Modern Brazil's diverse population is a melting pot of three main ethnic groups: the indigenous inhabitants of Brazil, the white settlers from Portugal and other European countries, and the black slaves from Africa. Within Brazil the blending of various cultures and ethnic groups varies from region to region. Rio de Janeiro has a large population of mulattos. A mix of whites and blacks, people of this heritage are considered to have the "typically Brazilian" look -- light brown skin, black hair, and brown, hazel, or green eyes. In Salvador, more than any other area of Brazil, the people are mostly of African descent. Many of the freed slaves settled in this area, and the African influence is reflected in the food, religion, and music. In the Amazon, the cities are populated by migrants from other parts of Brazil, while the forest is predominantly populated by caboclos (a mixture of white and Indian ethnicities) and indigenous tribes, many of whom still maintain their traditional culture, dress, and lifestyle. The south of Brazil was settled mostly by white European immigrants, with a few notable exceptions such as the large Japanese and Middle Eastern communities of São Paulo. Migration within Brazil has also had an influence on the cultural makeup of certain cities. Both Brasilia and São Paulo have had a large influx of workers from the poorer Northeastern regions. These so-called Nordestinos introduced their music (forró) and traditional foods to these cities.
Brazil is still officially the world's largest Catholic country, but the Church no longer influences day-to-day affairs the way it once did; even as late as the 1970s divorce remained illegal in Brazil. Catholicism remains a very strong cultural influence -- Brazilian speech is peppered with phrases like Graças a Deus and exclamations such as Nossa! (short for Nossa Senhora, a reference to Mary) -- and most Brazilians still take their children to be baptized, but fewer and fewer are making it to Mass on Sunday.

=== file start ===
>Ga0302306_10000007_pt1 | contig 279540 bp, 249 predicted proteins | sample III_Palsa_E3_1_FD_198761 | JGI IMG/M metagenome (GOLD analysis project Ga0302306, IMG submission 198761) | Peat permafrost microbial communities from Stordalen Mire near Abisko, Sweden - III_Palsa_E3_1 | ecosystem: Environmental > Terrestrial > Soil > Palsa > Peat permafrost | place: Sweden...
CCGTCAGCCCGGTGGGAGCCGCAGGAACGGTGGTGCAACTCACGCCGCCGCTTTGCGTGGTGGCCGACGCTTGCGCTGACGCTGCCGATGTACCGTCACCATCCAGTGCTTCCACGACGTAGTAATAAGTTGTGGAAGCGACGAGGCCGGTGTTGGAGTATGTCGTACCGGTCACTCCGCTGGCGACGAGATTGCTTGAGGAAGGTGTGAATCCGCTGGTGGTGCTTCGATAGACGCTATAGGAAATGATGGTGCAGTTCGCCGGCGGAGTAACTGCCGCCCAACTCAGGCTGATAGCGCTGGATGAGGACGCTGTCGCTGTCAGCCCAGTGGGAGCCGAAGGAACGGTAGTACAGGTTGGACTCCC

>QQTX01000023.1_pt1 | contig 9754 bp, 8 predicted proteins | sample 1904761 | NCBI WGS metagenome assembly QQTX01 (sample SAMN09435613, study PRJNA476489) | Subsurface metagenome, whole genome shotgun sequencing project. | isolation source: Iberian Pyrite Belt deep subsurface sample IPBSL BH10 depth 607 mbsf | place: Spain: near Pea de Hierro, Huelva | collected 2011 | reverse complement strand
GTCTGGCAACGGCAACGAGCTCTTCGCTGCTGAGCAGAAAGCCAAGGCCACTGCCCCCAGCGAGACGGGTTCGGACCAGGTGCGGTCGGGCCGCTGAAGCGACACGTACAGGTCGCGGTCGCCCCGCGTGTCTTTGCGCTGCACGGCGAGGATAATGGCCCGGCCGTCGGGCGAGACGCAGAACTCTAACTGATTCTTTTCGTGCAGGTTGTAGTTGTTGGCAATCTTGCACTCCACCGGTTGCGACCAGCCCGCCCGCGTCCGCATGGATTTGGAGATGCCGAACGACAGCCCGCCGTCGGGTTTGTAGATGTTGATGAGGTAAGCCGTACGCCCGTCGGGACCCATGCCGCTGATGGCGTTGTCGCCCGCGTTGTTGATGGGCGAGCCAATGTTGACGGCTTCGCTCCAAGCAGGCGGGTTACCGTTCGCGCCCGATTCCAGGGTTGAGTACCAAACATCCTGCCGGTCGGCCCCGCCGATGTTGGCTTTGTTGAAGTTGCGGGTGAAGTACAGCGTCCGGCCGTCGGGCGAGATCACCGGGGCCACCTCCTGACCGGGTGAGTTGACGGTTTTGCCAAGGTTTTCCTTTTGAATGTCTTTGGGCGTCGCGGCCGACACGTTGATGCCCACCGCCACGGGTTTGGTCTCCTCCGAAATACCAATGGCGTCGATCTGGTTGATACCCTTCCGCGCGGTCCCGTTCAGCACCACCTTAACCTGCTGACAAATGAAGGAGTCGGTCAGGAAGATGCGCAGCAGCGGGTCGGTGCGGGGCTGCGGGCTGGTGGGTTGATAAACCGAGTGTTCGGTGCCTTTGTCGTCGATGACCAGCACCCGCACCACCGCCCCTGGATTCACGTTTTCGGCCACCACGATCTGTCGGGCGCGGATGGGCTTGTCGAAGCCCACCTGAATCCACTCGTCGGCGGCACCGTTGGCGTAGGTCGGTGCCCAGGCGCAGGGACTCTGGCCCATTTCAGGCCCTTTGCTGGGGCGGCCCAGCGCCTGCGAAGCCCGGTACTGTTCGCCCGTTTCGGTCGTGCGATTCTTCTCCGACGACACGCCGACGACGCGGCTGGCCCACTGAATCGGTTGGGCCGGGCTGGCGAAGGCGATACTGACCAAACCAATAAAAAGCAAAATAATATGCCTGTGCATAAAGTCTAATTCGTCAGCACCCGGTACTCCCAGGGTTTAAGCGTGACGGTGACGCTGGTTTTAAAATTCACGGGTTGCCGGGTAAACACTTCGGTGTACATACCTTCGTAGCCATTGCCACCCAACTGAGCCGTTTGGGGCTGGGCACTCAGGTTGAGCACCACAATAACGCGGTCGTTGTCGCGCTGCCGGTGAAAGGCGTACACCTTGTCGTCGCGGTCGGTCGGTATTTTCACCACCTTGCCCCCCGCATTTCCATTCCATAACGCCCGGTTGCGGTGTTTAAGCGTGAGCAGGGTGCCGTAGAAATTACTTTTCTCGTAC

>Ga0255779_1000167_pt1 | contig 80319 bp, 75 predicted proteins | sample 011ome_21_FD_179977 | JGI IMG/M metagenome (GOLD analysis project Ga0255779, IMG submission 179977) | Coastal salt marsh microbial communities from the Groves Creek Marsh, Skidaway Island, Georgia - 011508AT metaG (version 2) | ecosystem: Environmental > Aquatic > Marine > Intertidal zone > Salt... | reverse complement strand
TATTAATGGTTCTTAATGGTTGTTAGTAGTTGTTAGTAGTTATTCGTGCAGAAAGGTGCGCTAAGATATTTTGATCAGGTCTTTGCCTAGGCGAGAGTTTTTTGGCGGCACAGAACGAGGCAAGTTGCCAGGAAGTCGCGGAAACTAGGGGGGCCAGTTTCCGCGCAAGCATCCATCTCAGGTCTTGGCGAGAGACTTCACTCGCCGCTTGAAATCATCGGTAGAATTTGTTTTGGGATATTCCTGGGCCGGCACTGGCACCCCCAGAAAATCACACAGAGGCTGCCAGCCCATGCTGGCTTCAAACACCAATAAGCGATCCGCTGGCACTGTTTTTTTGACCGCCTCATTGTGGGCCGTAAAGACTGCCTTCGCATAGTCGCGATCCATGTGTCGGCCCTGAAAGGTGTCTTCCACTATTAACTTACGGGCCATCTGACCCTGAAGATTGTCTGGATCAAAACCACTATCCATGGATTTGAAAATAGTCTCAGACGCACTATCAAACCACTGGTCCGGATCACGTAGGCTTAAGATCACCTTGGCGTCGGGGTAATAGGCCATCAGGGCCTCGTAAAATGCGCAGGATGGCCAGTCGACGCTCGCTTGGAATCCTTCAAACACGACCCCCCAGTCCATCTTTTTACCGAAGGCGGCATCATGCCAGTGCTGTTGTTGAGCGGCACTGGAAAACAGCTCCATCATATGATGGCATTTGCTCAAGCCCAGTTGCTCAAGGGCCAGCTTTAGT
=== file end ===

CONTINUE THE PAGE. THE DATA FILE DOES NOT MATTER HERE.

In recent years, evangelical Protestant churches have been making great strides in Brazil, particularly among poorer members of society. There are dozens of sects, many of which make use of sophisticated marketing and media techniques; some have their own radio and TV stations. Non-church members will often tell you these evangélicas are little more than moneymaking schemes; there have indeed been a number of well-reported financial scandals involving evangelical churches, but that hasn't dimmed their appeal. Perhaps the largest -- the Igreja Universal de Reina de Deus -- has dozens of churches in almost every sizable Brazilian city.
The other religion of note is Candomblé. Though uniquely Brazilian, its origins lie in West African religions brought to Brazil by imported slaves. Followers of Candomblé believe in a pantheon of spirits, or Orixás, who will if approached properly bring supplicants luck, or fortune or love. Each individual has a particular Orixá. Determining which one you belong to requires going to a Candomblé priest or priestess. The religion is particularly strong in Salvador and Rio, but the exact number of Candomblé followers is impossible to determine. The religion was officially forbidden until recently, and Candomblé followers remain reluctant to profess their beliefs openly.
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